In your longing, in your appeal, is your prayer, says Saint Augustine



'Lord all my longing is known to thee' (Psalm 36: 9). It is not known to men, who are incapable of seeing the heart, but to thee is all my longing known.


Let your longing be known to God, 'and your Father who sees in secret will reward you' (Matthew.6:6). There is your prayer, in your longing, and if your longing is continual, so also is your prayer.


And so, it is not in vain that the Apostle says to us:

'Pray constantly' (1 Thessalonians 5:17).


But shall we always have bended knees, prostrated bodies and uplifted hands, because Saint Paul says to us: 'Pray constantly'? If that is what we mean by prayer, I do not think that we shall be able to engage in it without interruption. There is another prayer, interior and uninterrupted: our longing. Whatever you may be doing, if you long for the peace of heaven, you never cease to pray. That is why, if you do not wish to cease from praying, you do not cease from longing. Your constant longing will be like an uninterrupted appeal. And if you cease to love, you will become dumb. Who are they, the dumb? Those of whom it is said: 'Because wickedness is multiplied, most men's love will grow cold (Matthew 24:12). Dumbness of heart is love grown cold; the cry of the heart is love on fire. If your love remains, you cry out unceasingly; if you cry out unceasingly, your longing never ceases; if you long, you remember the peace of heaven, and it is important that you should understand to whom it is that the sighing of your hearts goes up.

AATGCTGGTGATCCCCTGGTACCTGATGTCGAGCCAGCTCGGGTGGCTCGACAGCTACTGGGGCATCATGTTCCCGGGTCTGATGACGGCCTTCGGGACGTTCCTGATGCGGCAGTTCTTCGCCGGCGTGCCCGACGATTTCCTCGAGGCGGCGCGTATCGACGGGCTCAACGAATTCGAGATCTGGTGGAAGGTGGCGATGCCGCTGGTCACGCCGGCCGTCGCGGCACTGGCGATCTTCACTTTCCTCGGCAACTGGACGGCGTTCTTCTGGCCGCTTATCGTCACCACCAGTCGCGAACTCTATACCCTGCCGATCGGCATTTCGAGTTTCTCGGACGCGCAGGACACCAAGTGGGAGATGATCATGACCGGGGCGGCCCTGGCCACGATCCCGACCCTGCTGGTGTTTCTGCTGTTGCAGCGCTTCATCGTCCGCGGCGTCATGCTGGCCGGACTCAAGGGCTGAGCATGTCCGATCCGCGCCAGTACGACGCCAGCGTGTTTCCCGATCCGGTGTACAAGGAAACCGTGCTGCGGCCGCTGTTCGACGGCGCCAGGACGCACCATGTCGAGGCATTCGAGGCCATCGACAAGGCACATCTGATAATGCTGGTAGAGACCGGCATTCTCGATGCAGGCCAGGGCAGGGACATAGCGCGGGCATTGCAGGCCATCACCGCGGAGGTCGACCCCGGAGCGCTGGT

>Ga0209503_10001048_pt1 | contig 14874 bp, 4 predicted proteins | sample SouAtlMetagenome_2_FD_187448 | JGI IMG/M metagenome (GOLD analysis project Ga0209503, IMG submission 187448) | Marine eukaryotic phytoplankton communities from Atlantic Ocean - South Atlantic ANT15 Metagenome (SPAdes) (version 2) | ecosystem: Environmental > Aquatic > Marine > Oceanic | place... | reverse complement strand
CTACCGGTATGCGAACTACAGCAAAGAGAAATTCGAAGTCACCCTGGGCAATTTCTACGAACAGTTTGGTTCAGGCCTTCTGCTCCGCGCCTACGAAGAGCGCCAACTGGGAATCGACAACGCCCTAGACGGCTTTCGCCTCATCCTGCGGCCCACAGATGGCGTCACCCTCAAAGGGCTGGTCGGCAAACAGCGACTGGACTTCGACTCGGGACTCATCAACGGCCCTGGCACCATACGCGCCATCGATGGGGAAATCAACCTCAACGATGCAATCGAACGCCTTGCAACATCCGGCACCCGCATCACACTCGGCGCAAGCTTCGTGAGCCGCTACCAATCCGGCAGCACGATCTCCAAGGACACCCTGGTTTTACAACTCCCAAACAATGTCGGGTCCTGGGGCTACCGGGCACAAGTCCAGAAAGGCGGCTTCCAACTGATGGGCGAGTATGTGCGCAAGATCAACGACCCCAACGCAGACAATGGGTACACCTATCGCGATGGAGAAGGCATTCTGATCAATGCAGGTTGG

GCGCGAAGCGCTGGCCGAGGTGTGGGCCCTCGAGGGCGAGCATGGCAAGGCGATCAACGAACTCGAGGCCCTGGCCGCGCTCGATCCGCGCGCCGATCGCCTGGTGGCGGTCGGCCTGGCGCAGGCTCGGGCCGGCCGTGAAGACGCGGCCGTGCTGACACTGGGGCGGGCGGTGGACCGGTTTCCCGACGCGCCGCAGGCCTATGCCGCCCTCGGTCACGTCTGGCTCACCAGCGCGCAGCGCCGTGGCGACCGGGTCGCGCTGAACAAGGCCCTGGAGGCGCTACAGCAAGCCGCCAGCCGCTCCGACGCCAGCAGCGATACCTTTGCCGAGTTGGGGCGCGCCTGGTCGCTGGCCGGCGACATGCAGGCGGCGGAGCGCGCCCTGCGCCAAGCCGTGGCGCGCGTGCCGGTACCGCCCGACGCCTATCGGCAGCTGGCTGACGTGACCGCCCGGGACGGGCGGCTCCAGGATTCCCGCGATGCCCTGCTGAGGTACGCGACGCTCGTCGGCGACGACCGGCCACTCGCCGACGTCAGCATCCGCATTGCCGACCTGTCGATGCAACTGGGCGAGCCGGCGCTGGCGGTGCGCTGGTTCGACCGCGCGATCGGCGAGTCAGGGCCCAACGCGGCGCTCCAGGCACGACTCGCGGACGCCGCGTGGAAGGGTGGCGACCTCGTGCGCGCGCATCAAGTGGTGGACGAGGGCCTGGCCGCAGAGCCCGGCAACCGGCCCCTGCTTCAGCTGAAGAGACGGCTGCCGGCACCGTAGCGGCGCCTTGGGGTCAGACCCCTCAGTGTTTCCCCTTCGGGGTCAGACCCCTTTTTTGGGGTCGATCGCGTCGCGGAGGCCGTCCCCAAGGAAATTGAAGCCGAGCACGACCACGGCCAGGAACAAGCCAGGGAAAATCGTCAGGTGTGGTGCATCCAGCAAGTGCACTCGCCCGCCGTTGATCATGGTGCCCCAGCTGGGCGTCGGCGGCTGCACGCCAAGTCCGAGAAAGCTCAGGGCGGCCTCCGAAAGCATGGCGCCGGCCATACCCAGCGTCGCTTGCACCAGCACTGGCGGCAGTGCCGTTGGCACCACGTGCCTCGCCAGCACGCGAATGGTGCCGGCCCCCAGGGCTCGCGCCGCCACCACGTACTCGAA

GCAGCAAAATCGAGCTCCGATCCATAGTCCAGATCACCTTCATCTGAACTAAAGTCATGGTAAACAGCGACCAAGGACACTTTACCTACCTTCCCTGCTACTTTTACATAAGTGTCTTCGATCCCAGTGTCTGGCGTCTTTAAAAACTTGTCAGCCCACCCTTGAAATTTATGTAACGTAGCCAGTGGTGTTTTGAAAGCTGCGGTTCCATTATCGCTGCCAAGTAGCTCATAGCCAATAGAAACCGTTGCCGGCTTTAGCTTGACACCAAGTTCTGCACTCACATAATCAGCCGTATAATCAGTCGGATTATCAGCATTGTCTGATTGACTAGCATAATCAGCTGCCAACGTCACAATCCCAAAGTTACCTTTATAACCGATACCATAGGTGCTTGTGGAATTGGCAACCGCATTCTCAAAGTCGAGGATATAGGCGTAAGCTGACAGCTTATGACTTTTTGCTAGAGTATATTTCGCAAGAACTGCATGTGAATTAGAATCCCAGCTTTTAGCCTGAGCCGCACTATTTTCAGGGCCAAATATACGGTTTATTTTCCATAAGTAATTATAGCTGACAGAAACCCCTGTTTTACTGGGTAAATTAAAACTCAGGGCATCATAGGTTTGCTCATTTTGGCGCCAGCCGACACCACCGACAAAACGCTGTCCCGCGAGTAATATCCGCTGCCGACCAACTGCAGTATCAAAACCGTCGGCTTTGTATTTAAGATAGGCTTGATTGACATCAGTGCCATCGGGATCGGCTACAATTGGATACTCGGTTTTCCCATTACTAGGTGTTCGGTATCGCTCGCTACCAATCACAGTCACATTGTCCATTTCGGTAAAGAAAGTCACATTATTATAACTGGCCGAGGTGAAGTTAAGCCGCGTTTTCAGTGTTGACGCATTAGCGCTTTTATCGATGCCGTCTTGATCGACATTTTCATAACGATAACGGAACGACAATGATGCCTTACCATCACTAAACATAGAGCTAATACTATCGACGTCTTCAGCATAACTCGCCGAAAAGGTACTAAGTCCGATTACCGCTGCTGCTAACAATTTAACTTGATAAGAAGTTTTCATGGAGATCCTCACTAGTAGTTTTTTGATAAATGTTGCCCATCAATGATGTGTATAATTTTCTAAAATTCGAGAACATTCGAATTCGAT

'All my longing is known to thee'. And if the longing is known to the Lord, is not the sighing known too? It must be, because sighing is nothing but the expression of longing. And so the psalmist continues: 'And my sighing is not hidden from thee'. It is not hidden from God, but it is hidden from the mass of mankind. Thus it is that we sometimes hear a humble servant of God exclaim: 'My sighing is not hidden from thee', even while that servant of God looks thoroughly cheerful. Would longing for that reason be dead in his heart? Longing is there, and sighing as well. Even if it does not reach the ears of men, it is never far from the ear of God.

From Saint Augustine's Commentary on Psalm 36 (37)